Essays
Michel de Montaigne
Translated by John Florio (1603)

Book 1 Chapter 10
Of readie or slowe speach

Onc ne furent à tous toutes graces donnees.

All Gods good graces are not gone to all, or of al any one.

So doe we see that in the gift of eloquence, some have such a facilitie and promptitude, and that which we call utterance, so easie and at commaunde, that at all assayes, and upon everie occasion, they are ready and provided; and others more slowe, never speake any thing except much laboured and premeditated. As Ladies and daintie Dames are taught rules to take recreations and bodily exercises, according to the advantage of what they have fairest about them. If I were to give the like counsel, in those two different advantages of eloquence, whereof preachers and pleading-lawiers of our age seeme to make profession; the slowe speaker in mine opinion shoulde be the better preacher, and the other the better lawyer. Forsomuch as the charge of the first allowes-him as much leisure as he pleaseth to prepare him-selfe; moreover his cariere continueth still in one kind without interruption: whereas the Lawyers occasions urging him still upon any accident to be ready to enter the lists: and the unexpected replies and answers of his adverse partie, do often divert him from his purpose, where he is enforced to take a new course. Yet is-it, that at the last enter-view which was at Marceilles betweene Pope Clement the feaventh, and Francis the first, our King, it hapned cleaned-contrarie, where Monsieur Poyet, a man of chiefe reputation, and all daies of his life, brought up to pleade at the bar, whose charge being to make an Oration before the Pope, and having long time before premeditated and con’d the same by roate, yea, and as some report, brought it with him ready-penned from Paris the verie same day it should have beene pronounced; the Pope suspecting he might happily speake something, might offend the other Princes Ambassadors, that were about him, sent the argument, which hee at that time and place thought fittest to be treated of, to the king, and by fortune cleane-contrarie to that which Poyet, had so much studied for: So that his Oration was altogether frustrate, and he must presently frame another. But he perceiving himselfe unable for-it, the Cardinall Bellay was faine to supply his place and take that charge upon him. The Lawyers charge is much harder then the preachers: (yet in mine opinion) shall we finde more passable Lawyers then commendable preachers, at least in France. It seemeth to be more proper to the minde, to have hir operation ready and sodaine, and more incident to the judgement, to have it flow and considerate. But who remaineth mute, if he have no leisure to prepare himselfe, and he likewise to whome leisure giveth no advantage to say better, are both in one selfe degree of strangenesse. It is reported that Severus Cassius spake better extempore, and without premeditation. That he was more beholding to fortune, then to his diligence; that to bee interrupted in his speach redounded to his profite: and that his adversaries feared to urge-him, lest his sodaine anger should redouble his eloquence. I know this condition of nature by experience, which can-not abide a vehement and laborious premeditation: except it hold a free, a voluntarie, and selfe-pleasing course, it can never come to a good end. We commonly say of some compositions, that they smell of the oile, and of the lampe, by reason of a certaine harshnesse, and rudenesse, which long plodding labour imprintes in them that be much elaborated. But besides, the care of well-doing, and the contention of the minde, over-stretched to her enterprise, doth breake and impeach the-same; even as it happeneth unto water, which being closely pent-in, through it’s owne violence and abundance, can not finde issue at an open gullet. In this condition of nature, whereof I now speake, this also is joyned unto it, that it desireth not to be pricked forward by these strong passions, as the anger of Cassius (for that motion woulde be over-rude) it ought not to be violently shaken, but yeeldingly solicited: it desireth to be rouzed and prickt forward by strange occasions, both present and casuall. If it goe all-alone, it dooth but languish and loyter behinde: agitation is her life and grace. I cannot well containe my selfe in mine owne possession and disposition, chaunce hath more interest in it than myselfe; occasion, company, yea the change of my voice, drawes more from my minde than I can finde therein, when by my selfe I found and endevor to employ the same. My wordes likewise are better than my writings, if choice may be had in so worthlesse things. This also happeneth unto me, that where I seeke my selfe, I finde not my selfe: and I finde my selfe more by chaunce, than by the search of mine owne judgement. I shall perhappes have cast-forth some suttletie in writing, happily dull and harsh for another, but smoothe and curious for my selfe. Let us leave all these complements and quaintnesse. That is spoken by every man, according to his owne strength. I have so lost it, that I wot not what I would have saide, and strangers have sometilnes found it before me. Had I alwaies a razor about me, where that hapneth, I should cleane raze my selfe out. Fortune may at some other time make the light thereof appeare brighter unto me, than that of mid-day, and will make mee wonder at mine owne faltring or sticking in the myre.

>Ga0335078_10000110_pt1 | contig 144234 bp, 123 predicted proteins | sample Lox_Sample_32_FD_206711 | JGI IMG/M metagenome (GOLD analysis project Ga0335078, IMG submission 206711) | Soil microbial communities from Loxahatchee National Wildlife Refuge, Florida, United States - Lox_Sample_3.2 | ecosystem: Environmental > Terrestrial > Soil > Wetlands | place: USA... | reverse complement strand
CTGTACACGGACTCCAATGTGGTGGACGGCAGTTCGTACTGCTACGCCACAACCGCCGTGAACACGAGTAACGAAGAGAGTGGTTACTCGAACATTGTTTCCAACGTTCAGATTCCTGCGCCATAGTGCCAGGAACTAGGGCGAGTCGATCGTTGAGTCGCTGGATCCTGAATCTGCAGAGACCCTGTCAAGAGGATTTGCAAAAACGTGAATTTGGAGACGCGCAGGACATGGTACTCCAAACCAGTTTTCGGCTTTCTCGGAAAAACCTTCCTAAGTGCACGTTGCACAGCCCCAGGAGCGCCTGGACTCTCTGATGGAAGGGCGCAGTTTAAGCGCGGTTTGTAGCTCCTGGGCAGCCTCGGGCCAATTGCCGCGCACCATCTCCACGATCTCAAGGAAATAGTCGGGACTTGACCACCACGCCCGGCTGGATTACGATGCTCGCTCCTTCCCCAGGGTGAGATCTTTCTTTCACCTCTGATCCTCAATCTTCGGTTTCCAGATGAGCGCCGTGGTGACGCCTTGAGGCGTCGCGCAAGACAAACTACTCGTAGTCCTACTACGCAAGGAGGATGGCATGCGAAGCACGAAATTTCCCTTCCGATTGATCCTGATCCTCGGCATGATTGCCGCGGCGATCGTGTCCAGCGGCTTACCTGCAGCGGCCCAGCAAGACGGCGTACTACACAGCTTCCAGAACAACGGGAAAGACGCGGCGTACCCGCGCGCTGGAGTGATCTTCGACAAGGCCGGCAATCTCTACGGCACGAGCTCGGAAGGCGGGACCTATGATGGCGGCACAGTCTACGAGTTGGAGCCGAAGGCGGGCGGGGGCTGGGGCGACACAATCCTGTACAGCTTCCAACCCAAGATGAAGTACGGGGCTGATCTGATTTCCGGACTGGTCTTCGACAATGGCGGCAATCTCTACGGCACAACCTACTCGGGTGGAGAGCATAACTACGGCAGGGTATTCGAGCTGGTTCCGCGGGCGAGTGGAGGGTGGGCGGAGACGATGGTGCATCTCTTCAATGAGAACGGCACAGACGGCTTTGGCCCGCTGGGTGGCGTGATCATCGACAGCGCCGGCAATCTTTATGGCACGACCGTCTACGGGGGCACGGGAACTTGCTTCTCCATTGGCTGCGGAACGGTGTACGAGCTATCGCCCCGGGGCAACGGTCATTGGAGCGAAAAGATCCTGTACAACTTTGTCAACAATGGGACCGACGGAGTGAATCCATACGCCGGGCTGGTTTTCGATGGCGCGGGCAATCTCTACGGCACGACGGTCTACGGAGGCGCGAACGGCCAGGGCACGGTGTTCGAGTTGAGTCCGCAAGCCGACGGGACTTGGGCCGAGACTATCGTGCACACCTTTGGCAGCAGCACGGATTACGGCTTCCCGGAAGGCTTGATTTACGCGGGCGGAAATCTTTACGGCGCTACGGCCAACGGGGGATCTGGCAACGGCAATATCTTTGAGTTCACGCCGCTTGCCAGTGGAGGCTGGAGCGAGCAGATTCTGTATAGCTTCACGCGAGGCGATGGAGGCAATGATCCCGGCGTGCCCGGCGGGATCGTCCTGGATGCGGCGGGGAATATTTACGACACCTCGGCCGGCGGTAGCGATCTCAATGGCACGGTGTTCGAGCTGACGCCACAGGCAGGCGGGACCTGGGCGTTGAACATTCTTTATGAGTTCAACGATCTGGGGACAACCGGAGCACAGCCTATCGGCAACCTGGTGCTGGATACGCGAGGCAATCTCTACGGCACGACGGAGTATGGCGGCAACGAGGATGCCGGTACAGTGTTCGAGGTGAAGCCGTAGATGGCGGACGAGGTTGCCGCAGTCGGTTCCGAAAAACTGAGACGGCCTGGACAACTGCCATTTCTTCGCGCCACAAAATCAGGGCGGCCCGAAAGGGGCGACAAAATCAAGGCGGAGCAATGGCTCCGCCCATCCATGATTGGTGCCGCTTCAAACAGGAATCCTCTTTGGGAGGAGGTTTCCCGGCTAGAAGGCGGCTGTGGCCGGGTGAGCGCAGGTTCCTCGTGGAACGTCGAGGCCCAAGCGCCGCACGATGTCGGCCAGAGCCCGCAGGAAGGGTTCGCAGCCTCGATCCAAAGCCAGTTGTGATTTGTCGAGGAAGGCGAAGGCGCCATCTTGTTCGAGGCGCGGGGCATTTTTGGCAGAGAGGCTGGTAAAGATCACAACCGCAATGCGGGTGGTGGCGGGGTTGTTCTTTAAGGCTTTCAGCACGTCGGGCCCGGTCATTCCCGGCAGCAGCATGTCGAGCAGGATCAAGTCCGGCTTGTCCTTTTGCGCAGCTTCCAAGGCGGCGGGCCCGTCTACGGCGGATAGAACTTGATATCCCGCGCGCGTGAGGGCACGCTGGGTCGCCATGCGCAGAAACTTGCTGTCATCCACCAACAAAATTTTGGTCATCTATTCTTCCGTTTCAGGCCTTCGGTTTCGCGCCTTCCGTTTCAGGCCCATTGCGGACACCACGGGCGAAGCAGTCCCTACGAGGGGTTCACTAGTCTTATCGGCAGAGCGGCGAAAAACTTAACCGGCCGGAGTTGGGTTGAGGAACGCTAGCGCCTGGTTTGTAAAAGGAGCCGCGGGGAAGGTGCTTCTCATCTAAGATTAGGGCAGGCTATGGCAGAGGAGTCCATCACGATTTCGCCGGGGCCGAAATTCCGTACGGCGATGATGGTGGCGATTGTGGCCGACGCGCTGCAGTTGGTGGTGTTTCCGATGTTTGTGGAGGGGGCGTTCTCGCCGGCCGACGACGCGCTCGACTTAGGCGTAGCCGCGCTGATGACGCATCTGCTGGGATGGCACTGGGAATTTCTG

⭑ Your support matters ⭑

Please consider supporting HyperEssays to make this site a lasting resource for all.

Related pages

Related documents

Metadata

  • UpdatedFebruary 14, 2022
  • TranslationJohn Florio
  • LicensePublic domain
  • Source Montaigne, Michel de. Essayes of Morall, Politike, and Millitarie Discourses. Translated by John Florio. London: Edward Blount, 1603.

How to cite this page

  • Montaigne, Michel de. “Of readie or slowe speach.” Translated by John Florio. HyperEssays.net. Last modified February 14, 2022. https://hyperessays.net/florio/book/I/chapter/10/